These positive values can be undone by extreme levels of economic inequality, as, for example, David Callahan emphasizes in The Cheating Culture, which explains how the rise in white-collar crime and ethical misconduct has been fueled by rising economic inequality, broken down social norms and made cheating more rewarding.

            • Foreign Waka

              Hi CV, I am in Europe right now and have observed that genarally people are wealthier, the infrastructure is second to none and the lifestyle at least here in Vienna is fantastic. BUT – healthcare seems to get rationed, access to welfare is far stricter than in NZ, i.e. unemployment benefit is available for 7 months and becomes an emergency benefit after that. Also time restricted. There are poor people, mostly immigrants from the east who are in the mistaken belief that everything is free. However, pensioners are better off as their income is regulated by the amount of years contributed and the income averaged over time. There is a minimum akin to a minimum income with topups such as accommodation suppliment. The biggest drag at the moment is the access on this system from people who came from the east recently with the same rights as the ones contributing (EU law). Naturally, people are up in arms about this.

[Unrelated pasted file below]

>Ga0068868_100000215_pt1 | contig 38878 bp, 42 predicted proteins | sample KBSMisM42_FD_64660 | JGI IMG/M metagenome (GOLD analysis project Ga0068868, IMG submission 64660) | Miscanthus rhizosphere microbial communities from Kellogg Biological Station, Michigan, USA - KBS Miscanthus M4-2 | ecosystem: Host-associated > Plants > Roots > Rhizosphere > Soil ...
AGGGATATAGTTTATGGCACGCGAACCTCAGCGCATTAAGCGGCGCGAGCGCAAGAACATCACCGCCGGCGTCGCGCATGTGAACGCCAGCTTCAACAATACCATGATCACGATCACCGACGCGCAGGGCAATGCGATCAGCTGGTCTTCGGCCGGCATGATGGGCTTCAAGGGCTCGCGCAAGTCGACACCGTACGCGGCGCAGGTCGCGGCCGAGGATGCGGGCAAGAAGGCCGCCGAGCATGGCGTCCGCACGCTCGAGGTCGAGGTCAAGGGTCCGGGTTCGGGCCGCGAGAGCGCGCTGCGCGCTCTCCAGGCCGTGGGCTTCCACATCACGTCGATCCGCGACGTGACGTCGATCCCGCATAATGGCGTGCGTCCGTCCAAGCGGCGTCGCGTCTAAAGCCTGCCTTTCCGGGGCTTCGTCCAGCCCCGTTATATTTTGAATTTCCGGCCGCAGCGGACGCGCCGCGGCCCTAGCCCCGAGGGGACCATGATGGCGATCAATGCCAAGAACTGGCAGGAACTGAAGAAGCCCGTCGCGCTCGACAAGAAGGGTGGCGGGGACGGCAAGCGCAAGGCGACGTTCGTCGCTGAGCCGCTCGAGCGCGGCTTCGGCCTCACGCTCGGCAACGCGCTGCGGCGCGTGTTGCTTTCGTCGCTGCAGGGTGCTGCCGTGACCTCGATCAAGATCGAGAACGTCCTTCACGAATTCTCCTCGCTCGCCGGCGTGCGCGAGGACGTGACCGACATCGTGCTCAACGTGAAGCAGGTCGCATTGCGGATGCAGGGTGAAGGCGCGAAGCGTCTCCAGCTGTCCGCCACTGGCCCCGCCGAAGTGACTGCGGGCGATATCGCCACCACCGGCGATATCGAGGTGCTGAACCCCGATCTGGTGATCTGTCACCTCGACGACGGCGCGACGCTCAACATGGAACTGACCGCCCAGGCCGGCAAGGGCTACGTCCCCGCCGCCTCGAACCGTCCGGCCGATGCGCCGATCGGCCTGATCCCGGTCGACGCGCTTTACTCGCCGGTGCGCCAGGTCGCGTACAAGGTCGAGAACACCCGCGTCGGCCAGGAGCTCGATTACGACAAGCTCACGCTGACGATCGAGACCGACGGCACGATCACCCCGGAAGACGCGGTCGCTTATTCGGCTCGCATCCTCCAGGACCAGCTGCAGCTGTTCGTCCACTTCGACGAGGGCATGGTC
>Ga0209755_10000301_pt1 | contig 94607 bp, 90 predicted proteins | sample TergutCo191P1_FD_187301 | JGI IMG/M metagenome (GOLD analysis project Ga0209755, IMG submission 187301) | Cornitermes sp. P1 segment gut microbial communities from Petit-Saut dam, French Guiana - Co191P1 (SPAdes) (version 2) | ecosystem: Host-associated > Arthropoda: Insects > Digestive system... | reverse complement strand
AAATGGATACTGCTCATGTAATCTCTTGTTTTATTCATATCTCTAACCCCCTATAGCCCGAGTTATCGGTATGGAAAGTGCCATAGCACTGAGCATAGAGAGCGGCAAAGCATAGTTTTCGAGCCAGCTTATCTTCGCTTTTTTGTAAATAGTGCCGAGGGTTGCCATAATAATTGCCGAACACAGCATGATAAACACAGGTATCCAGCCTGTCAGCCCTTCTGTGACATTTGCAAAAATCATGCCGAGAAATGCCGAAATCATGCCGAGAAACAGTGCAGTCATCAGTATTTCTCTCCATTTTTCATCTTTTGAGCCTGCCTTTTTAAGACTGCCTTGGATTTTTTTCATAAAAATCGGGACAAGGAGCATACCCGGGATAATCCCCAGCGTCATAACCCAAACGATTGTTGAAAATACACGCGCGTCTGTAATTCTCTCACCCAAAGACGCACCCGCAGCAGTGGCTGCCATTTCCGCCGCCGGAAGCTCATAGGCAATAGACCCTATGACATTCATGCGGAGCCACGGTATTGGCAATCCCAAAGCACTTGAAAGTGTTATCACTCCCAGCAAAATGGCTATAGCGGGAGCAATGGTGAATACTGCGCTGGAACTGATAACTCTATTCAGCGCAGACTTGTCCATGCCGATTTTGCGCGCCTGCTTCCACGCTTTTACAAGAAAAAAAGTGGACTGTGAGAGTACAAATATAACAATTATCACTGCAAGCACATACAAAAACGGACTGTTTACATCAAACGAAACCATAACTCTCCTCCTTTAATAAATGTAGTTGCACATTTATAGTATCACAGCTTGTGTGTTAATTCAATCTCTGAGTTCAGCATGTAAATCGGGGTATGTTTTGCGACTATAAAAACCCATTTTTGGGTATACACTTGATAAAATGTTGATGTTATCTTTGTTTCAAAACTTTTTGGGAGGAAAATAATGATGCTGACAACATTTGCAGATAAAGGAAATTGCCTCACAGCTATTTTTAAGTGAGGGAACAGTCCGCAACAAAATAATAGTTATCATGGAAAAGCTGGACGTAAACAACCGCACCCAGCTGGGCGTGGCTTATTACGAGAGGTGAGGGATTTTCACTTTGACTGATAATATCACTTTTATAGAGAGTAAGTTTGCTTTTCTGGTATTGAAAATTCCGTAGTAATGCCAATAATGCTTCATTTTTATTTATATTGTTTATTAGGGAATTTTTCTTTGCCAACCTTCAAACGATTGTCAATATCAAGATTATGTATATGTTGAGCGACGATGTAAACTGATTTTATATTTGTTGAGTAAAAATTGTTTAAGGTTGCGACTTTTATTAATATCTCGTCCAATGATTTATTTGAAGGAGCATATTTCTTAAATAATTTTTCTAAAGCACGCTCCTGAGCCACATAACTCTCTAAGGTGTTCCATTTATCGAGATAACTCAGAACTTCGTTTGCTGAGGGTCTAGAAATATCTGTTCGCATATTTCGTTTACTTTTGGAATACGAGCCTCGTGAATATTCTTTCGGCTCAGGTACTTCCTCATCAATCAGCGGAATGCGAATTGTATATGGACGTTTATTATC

Education – the recent comparision is not the best against Stanford. But everybody has a minimum level that allows them to progress (very competitiv!)
              EU is in recession (-2%), Germany and Austria have positive growth.
              Compare all this to the US, the Mekka of Comercialism and Consumerism where there are so many poor people that one is really surprised. But manufacturing seem to grow.
              All in all, NZ has so far managed to walk the fine line of a balanced system, albeit no one seem to be safe from some idiot ideas that find their way into mainstream uncontested. Selling Assets is not really an option if people wont be able to earn indexed incomes and more effort is needed to bild a better public transport system. Just my 5 cents.